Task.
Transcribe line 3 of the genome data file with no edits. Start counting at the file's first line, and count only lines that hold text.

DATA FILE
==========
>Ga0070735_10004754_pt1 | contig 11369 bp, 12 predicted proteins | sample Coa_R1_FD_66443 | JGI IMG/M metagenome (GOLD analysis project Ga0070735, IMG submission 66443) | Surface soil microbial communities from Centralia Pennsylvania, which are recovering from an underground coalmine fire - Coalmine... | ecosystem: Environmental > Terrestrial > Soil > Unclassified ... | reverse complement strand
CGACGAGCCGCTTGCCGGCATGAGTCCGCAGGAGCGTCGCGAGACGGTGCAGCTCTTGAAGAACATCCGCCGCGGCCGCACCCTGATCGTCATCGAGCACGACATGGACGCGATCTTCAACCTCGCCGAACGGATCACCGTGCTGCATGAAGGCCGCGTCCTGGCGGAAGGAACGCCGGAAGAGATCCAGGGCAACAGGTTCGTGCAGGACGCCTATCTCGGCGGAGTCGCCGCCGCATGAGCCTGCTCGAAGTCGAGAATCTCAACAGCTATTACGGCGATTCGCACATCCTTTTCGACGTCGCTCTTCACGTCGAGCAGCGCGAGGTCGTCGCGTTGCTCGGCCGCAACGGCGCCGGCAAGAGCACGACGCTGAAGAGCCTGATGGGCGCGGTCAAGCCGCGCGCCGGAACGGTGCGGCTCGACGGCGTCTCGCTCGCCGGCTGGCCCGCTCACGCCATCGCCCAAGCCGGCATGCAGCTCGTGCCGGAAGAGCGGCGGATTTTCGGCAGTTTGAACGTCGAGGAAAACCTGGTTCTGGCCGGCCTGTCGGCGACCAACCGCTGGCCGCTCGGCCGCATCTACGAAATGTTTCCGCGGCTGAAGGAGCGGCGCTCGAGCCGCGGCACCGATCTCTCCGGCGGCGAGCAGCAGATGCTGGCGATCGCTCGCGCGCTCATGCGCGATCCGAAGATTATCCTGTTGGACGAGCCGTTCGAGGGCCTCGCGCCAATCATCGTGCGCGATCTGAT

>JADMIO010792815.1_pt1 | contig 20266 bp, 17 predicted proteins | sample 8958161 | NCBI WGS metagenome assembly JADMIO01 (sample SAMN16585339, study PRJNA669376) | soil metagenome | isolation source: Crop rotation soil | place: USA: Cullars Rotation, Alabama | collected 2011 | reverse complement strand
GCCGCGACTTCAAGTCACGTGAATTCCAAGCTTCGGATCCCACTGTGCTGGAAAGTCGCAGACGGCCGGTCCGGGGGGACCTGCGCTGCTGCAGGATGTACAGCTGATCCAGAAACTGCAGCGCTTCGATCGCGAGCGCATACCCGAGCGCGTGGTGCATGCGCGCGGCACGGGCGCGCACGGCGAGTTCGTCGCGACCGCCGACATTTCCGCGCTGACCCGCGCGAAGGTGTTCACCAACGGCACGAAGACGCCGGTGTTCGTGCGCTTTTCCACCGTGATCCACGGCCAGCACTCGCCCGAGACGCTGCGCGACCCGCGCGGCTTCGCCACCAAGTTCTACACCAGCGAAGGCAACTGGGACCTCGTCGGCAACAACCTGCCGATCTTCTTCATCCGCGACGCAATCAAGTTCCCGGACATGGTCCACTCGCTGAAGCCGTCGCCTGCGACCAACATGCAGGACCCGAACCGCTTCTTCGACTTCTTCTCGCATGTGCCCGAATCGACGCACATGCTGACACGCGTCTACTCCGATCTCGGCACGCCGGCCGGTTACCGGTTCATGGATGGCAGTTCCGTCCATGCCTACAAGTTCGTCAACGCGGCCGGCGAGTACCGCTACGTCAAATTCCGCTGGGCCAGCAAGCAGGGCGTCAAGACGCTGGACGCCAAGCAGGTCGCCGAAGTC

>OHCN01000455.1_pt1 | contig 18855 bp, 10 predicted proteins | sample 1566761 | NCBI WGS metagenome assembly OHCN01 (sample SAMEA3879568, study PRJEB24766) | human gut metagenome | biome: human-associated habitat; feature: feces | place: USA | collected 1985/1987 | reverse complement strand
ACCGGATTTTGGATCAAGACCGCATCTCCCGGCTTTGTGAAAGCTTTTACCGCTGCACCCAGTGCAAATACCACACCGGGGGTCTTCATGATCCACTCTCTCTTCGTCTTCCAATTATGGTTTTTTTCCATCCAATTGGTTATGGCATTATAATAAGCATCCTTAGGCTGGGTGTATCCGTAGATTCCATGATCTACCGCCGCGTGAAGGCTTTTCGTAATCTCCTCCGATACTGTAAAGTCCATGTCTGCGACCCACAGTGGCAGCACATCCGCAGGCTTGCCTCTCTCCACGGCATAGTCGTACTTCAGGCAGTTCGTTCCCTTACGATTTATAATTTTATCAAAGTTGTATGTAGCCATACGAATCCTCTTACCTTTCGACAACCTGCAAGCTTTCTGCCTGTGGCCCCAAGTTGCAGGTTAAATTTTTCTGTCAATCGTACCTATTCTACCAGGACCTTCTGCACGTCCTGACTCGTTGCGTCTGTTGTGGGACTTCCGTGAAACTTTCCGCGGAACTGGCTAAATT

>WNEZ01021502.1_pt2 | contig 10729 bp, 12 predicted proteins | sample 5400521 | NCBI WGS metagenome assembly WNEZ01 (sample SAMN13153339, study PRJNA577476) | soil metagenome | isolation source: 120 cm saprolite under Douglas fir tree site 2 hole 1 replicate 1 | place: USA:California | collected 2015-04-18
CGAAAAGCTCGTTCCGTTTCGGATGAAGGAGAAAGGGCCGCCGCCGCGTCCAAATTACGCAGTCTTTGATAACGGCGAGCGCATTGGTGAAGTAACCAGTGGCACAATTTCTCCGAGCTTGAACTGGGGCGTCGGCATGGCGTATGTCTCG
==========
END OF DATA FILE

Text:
>JADMIO010792815.1_pt1 | contig 20266 bp, 17 predicted proteins | sample 8958161 | NCBI WGS metagenome assembly JADMIO01 (sample SAMN16585339, study PRJNA669376) | soil metagenome | isolation source: Crop rotation soil | place: USA: Cullars Rotation, Alabama | collected 2011 | reverse complement strand